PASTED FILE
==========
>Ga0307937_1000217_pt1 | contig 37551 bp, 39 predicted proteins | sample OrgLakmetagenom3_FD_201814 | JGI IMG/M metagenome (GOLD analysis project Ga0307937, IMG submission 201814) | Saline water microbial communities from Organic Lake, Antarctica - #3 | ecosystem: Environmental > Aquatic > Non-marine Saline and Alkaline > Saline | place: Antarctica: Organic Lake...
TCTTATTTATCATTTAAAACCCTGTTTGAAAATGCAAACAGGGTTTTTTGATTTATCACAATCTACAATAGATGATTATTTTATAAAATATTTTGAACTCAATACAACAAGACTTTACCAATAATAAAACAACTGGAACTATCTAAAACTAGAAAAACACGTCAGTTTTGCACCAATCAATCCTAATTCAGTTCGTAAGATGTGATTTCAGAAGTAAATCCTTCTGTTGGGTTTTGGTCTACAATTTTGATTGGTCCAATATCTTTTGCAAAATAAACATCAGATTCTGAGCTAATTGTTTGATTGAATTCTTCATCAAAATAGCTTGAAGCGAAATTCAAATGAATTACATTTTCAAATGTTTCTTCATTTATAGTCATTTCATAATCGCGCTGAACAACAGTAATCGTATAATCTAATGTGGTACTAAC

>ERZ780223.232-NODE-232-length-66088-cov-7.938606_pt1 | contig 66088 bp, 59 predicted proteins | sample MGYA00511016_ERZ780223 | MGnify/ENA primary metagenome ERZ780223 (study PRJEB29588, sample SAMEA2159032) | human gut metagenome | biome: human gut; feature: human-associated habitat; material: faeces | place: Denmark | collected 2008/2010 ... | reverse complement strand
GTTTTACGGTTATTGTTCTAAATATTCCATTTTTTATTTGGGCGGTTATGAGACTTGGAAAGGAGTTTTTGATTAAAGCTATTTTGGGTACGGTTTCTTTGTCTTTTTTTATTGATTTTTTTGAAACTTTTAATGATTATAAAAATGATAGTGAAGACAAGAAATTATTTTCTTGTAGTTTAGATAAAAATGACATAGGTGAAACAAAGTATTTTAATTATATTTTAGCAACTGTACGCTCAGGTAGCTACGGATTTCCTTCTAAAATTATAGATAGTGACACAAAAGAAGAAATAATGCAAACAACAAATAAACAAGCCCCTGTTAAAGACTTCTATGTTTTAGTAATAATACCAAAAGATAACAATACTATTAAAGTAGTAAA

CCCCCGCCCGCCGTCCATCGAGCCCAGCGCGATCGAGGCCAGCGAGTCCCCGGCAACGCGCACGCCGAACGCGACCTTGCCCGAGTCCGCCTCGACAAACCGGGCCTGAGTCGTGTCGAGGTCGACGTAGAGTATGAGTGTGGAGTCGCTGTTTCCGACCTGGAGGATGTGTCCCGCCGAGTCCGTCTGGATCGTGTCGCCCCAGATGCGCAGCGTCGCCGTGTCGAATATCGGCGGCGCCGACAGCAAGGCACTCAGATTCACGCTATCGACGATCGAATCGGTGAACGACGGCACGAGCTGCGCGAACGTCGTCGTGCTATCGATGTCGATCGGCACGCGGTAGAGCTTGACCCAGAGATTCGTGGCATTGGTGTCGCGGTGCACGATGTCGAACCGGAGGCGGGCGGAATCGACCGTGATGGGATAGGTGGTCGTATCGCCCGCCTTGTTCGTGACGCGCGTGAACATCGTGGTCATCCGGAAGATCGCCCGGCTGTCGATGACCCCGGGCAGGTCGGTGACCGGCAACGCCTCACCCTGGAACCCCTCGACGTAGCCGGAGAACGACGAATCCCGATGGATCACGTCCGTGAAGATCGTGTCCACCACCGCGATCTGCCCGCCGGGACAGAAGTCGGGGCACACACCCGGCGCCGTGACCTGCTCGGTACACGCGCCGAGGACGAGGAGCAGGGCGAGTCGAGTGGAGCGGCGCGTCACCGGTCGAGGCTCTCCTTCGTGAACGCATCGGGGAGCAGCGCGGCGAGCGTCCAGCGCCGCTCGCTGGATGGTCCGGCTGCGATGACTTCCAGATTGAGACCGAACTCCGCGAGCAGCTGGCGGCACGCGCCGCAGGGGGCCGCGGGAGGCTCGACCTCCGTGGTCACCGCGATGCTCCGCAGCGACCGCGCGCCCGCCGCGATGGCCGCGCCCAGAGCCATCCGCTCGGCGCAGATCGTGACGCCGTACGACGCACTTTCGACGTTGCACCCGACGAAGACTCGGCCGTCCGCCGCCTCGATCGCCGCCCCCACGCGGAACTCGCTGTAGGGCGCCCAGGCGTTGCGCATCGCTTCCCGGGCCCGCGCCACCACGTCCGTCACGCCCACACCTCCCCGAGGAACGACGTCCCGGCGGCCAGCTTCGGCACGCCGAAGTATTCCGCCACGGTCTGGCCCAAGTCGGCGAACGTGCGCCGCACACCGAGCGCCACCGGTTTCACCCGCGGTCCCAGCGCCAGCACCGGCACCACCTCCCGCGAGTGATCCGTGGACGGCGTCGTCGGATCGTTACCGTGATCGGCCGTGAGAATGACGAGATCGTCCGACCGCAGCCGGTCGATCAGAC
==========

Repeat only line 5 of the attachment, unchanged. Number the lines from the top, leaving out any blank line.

CCCCCGCCCGCCGTCCATCGAGCCCAGCGCGATCGAGGCCAGCGAGTCCCCGGCAACGCGCACGCCGAACGCGACCTTGCCCGAGTCCGCCTCGACAAACCGGGCCTGAGTCGTGTCGAGGTCGACGTAGAGTATGAGTGTGGAGTCGCTGTTTCCGACCTGGAGGATGTGTCCCGCCGAGTCCGTCTGGATCGTGTCGCCCCAGATGCGCAGCGTCGCCGTGTCGAATATCGGCGGCGCCGACAGCAAGGCACTCAGATTCACGCTATCGACGATCGAATCGGTGAACGACGGCACGAGCTGCGCGAACGTCGTCGTGCTATCGATGTCGATCGGCACGCGGTAGAGCTTGACCCAGAGATTCGTGGCATTGGTGTCGCGGTGCACGATGTCGAACCGGAGGCGGGCGGAATCGACCGTGATGGGATAGGTGGTCGTATCGCCCGCCTTGTTCGTGACGCGCGTGAACATCGTGGTCATCCGGAAGATCGCCCGGCTGTCGATGACCCCGGGCAGGTCGGTGACCGGCAACGCCTCACCCTGGAACCCCTCGACGTAGCCGGAGAACGACGAATCCCGATGGATCACGTCCGTGAAGATCGTGTCCACCACCGCGATCTGCCCGCCGGGACAGAAGTCGGGGCACACACCCGGCGCCGTGACCTGCTCGGTACACGCGCCGAGGACGAGGAGCAGGGCGAGTCGAGTGGAGCGGCGCGTCACCGGTCGAGGCTCTCCTTCGTGAACGCATCGGGGAGCAGCGCGGCGAGCGTCCAGCGCCGCTCGCTGGATGGTCCGGCTGCGATGACTTCCAGATTGAGACCGAACTCCGCGAGCAGCTGGCGGCACGCGCCGCAGGGGGCCGCGGGAGGCTCGACCTCCGTGGTCACCGCGATGCTCCGCAGCGACCGCGCGCCCGCCGCGATGGCCGCGCCCAGAGCCATCCGCTCGGCGCAGATCGTGACGCCGTACGACGCACTTTCGACGTTGCACCCGACGAAGACTCGGCCGTCCGCCGCCTCGATCGCCGCCCCCACGCGGAACTCGCTGTAGGGCGCCCAGGCGTTGCGCATCGCTTCCCGGGCCCGCGCCACCACGTCCGTCACGCCCACACCTCCCCGAGGAACGACGTCCCGGCGGCCAGCTTCGGCACGCCGAAGTATTCCGCCACGGTCTGGCCCAAGTCGGCGAACGTGCGCCGCACACCGAGCGCCACCGGTTTCACCCGCGGTCCCAGCGCCAGCACCGGCACCACCTCCCGCGAGTGATCCGTGGACGGCGTCGTCGGATCGTTACCGTGATCGGCCGTGAGAATGACGAGATCGTCCGACCGCAGCCGGTCGATCAGAC